The modest stucco and wood trimmed bungalow near Swansea Elementary has a story to tell.
In March, it became the first home sold as part of the GES Community Land Trust. The closing was a milestone in a years-long project of community organizing, researching and fundraising aimed at ensuring working class families don’t disappear from the north Denver neighborhoods of Globeville and Elyria-Swansea.
“We’re excited to have the first property in the land trust,” said Nola Miguel, director of the Globeville, Elyria-Swansea Coalition, the grassroots group that formed the trust.
“It’s really a story of a victory for the neighborhood,” said Jane Harrington, executive director of the Colorado Community Land Trust, which was brought in by residents of Globeville and Elyria-Swansea as a partner in their trust.
“It shows it can be done. Not without a lot of paperwork,” Harrington said, and laughed. “But it can be done.”
Reiko Mike closed on the house on March 20 and moved in the next day, managing to get in before Denver came under stay-at-home orders imposed to fight the coronavirus outbreak.
Mike can rattle off a litany of abbreviations — including CHFA and CHAC — for organizations she knew little about just months ago. The Colorado Housing and Finance Authority handled her loan for the $170,000 house, and the Colorado Housing Assistance Corporation helped her with a down payment to which she contributed $750 of her own savings.
“There was a lot of collaboration with a lot of different people, with a lot of different agencies,” Mike said. “I never thought that in a million years that I would own a house. It just seemed like too far off of a dream. God has just been so good to me. I can’t thank him enough, and all the people who helped me.”
Mike, who walks with difficulty, gets by on just $803 a month in disability. She had been putting about $200 of that, together with a Section 8 voucher each month, toward a $1,418-per-month two-bedroom apartment in Arvada. Now the federal Section 8 funds cover her entire mortgage of $1,157.
Harrington said Mike benefited from a small program administered by the state Division of Housing that allows Section 8 vouchers to be used to cover mortgages. Mike said a Section 8 case manager in Jefferson County guided her to the program, and from there realtors led her to her Elyria-Swansea house.
The house has a yard out back and in front for her dog and a washer and dryer, which Mike had had to struggle down stairs to reach in the laundry room at her old apartment complex. She first saw the house in December.
“I loved it,” she said. “And that’s when the ride began.”
Miguel, of the Globeville, Elyria-Swansea Coalition, said Mike’s purchase using Section 8 shows the trust model can put home ownership in reach of people who have struggled for housing stability.
Mike took a first-time home owner education class required of all CHFA borrowers. She also got lessons on community land trusts from Harrington.
The land under a trust home — 7,800 square feet, in the case of Mike’s — is owned communally and never sold, taking a major cost out of the equation for buyers, who own only the home and pay a ground lease to the trust. Under the Colorado Community Land Trust model, houses are sold for even less thanks to grants. The Colorado Community Land Trust has been organizing land trusts since 2002, when it started with affordable homes in Lowry.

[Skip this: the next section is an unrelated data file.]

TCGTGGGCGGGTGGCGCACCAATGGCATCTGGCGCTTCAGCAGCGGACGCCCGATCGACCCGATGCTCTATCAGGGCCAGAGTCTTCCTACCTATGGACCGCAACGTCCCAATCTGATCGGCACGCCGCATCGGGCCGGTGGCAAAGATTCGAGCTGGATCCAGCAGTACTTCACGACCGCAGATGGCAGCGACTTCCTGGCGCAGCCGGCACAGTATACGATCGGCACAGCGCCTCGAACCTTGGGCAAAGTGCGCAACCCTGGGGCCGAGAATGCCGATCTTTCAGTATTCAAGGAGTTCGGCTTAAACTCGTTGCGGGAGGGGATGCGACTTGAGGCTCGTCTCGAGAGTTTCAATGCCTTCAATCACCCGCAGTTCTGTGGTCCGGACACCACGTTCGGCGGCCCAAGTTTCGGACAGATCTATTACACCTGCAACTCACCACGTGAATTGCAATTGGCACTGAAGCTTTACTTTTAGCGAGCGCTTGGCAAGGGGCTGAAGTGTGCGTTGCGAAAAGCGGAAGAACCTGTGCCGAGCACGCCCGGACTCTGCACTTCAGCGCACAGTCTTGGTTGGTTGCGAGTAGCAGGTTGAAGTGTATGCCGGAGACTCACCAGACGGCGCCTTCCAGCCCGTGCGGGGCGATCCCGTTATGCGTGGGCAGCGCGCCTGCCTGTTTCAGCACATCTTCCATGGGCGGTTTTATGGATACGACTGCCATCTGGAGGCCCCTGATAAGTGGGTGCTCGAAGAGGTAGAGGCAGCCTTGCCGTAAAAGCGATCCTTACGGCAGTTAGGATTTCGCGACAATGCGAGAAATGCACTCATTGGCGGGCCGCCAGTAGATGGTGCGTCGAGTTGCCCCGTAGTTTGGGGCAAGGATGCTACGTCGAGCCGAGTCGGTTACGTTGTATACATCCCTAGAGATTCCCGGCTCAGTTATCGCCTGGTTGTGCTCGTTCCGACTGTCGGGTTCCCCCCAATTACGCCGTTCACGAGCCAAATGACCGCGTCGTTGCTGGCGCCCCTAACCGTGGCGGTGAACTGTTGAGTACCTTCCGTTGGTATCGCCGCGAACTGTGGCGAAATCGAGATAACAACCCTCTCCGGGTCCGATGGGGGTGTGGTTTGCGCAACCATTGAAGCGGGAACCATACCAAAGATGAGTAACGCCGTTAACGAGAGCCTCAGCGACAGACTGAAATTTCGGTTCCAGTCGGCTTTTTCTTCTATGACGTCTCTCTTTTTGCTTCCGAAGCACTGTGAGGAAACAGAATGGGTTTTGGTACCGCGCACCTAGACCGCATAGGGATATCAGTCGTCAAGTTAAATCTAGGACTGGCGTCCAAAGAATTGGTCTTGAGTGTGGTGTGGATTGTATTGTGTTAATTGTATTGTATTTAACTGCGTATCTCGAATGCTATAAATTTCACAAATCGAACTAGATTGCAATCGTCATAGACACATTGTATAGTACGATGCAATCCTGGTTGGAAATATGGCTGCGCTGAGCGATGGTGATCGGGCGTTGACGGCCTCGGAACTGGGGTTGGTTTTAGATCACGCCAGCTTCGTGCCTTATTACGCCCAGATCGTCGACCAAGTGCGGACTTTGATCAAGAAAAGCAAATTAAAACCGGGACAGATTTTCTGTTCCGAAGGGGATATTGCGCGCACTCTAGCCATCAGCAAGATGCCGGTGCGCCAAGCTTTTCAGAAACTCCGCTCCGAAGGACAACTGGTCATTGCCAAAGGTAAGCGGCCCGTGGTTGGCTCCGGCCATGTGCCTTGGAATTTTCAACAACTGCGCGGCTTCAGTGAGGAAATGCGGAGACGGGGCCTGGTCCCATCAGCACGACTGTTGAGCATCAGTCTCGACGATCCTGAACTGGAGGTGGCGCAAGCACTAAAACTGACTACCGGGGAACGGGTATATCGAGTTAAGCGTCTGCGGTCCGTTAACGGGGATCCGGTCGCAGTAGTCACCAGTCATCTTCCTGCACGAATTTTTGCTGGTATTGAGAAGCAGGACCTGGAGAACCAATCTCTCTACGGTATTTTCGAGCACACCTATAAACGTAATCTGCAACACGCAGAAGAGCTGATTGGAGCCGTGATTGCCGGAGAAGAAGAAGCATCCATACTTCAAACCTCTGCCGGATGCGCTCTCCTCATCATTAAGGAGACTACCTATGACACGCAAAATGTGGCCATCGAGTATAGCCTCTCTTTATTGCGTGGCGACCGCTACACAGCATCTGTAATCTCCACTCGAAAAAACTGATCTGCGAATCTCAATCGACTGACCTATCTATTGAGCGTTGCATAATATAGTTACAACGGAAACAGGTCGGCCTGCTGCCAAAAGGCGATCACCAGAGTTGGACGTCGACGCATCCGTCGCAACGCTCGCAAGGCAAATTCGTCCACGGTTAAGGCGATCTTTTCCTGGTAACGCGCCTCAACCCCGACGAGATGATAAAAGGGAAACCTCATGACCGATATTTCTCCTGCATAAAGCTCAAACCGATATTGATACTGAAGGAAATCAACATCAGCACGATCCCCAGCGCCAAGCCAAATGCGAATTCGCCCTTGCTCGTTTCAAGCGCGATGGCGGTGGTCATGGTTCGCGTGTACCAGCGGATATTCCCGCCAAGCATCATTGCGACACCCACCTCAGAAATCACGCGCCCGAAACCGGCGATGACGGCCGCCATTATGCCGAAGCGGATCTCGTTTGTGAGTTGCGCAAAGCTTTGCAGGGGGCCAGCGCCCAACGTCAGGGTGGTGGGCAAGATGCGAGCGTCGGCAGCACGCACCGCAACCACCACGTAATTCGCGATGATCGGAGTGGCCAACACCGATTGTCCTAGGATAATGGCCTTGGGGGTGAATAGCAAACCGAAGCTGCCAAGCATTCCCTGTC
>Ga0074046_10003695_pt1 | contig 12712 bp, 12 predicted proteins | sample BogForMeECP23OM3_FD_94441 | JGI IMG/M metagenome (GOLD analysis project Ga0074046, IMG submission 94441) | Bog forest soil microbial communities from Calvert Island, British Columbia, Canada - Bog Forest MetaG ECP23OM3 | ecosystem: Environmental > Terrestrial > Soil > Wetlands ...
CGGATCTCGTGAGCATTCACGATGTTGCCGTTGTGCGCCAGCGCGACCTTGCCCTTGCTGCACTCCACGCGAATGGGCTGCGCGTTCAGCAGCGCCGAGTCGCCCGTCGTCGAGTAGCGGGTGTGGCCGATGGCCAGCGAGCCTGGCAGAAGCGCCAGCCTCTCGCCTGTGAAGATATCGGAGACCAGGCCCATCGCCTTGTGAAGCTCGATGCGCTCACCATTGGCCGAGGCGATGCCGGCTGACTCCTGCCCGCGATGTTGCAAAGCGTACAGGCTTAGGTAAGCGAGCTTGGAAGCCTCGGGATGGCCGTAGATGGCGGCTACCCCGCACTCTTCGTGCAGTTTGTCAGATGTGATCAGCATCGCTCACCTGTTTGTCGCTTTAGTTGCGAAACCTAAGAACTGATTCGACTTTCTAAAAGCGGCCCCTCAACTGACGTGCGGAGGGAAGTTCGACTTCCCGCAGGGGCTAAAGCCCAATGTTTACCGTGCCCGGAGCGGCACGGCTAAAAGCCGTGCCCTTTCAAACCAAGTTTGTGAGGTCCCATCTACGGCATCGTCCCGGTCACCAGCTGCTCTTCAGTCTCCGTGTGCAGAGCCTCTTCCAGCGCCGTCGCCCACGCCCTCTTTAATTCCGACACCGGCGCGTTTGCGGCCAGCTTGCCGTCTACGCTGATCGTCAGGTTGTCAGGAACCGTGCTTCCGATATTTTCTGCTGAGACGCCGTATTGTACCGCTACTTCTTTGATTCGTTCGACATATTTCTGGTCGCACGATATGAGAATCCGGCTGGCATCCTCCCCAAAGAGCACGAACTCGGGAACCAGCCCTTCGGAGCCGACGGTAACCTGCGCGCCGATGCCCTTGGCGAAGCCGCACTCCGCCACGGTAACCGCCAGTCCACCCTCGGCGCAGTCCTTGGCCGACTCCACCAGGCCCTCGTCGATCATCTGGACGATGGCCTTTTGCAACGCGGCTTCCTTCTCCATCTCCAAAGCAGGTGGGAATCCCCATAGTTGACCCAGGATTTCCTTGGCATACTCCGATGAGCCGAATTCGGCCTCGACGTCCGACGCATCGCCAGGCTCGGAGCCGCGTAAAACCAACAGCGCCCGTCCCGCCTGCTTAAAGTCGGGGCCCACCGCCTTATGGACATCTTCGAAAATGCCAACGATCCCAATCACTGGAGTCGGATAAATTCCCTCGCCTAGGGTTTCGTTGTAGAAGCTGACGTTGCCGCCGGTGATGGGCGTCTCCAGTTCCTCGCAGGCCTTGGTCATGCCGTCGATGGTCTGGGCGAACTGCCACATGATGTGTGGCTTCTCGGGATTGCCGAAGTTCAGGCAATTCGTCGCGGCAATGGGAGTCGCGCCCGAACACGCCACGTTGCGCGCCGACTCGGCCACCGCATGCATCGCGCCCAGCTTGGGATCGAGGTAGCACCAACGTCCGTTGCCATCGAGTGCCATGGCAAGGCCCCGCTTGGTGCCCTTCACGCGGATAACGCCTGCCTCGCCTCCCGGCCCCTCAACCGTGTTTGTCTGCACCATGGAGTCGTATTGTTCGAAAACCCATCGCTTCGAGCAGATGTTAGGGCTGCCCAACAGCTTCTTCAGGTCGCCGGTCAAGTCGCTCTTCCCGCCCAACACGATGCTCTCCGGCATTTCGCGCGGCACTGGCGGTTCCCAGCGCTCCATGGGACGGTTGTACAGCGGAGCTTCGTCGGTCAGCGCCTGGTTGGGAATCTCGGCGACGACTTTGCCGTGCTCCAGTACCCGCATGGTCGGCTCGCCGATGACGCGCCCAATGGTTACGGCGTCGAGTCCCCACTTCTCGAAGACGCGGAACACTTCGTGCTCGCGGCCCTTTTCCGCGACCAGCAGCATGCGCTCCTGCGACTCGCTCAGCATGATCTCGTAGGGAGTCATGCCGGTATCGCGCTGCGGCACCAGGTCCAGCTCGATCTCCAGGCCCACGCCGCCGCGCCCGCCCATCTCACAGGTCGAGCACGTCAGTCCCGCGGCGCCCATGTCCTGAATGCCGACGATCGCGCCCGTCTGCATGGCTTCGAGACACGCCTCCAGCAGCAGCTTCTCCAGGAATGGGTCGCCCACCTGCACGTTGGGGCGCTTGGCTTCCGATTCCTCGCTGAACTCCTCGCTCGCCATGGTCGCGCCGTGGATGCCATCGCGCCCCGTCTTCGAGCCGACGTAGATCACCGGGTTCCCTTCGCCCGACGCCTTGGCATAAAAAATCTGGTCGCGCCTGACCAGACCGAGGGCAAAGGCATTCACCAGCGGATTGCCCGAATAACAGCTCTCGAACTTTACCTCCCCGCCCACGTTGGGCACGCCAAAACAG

Homeowners will be able to make a profit when they sell, but will still have to keep the price below market rates. A board of directors composed of homeowners, community members and property experts helps ensure long-term affordability and can intervene to help homeowners who might run into trouble paying their mortgages. That last component is of particular importance in the economic slowdown caused by the coronavirus outbreak.
A trust “can be a tool in a low economy and it can be a tool in a high-priced economy,” Miguel said. “We just don’t know which we’re heading into now.”
Brothers Redevelopment, a company that builds and manages affordable housing and provides other services to low-income homeowners and renters, is the GES Community Land Trust’s developer partner. Brothers bought three homes to get the project started, renovating the one it sold to Mike, at which point the deed for the land was transferred to the trust and for the house to Mike.
The two other houses Brothers bought were razed, each to be replaced with duplexes. Harrington said work on the duplexes is scheduled to start in May. Construction, particularly of affordable housing, has been allowed to continue despite the state-ordered pause on many other businesses ordered to try to slow the person-to-person spread of the coronavirus. The duplex builder is using a quick modular method that should mean those four homes will be ready for sale by the end of the summer.
Each of the duplexes will have three bedrooms and two and a half bathrooms and sell for $180,000. Miguel said her organization is in touch with about 30 families that have shown interest in the homes, several of whom have been prequalified for loans that she hopes will not be jeopardized by coronavirus layoffs or slowdowns.
The first few sales aren’t nearly enough for a trust to be self-sustaining, Harrington said. Now and possibly for years to come, the GES trust land will be part of the Colorado Community Land Trust, which owns the land under more than 200 homes in the state.
Harrington said the GES trust could be independent soon because “GES is masterful at pulling together grants.”
An initial $2 million grant came from the Colorado Department of Transportation, awarded as part of the state’s efforts to compensate a community expected to be disrupted for years by work to expand Interstate 70, which cuts through Globeville and Elyria-Swansea.
Mayor Michael Hancock announced last May that the city would give another $2 million for the purchase of nine homes for the GES trust.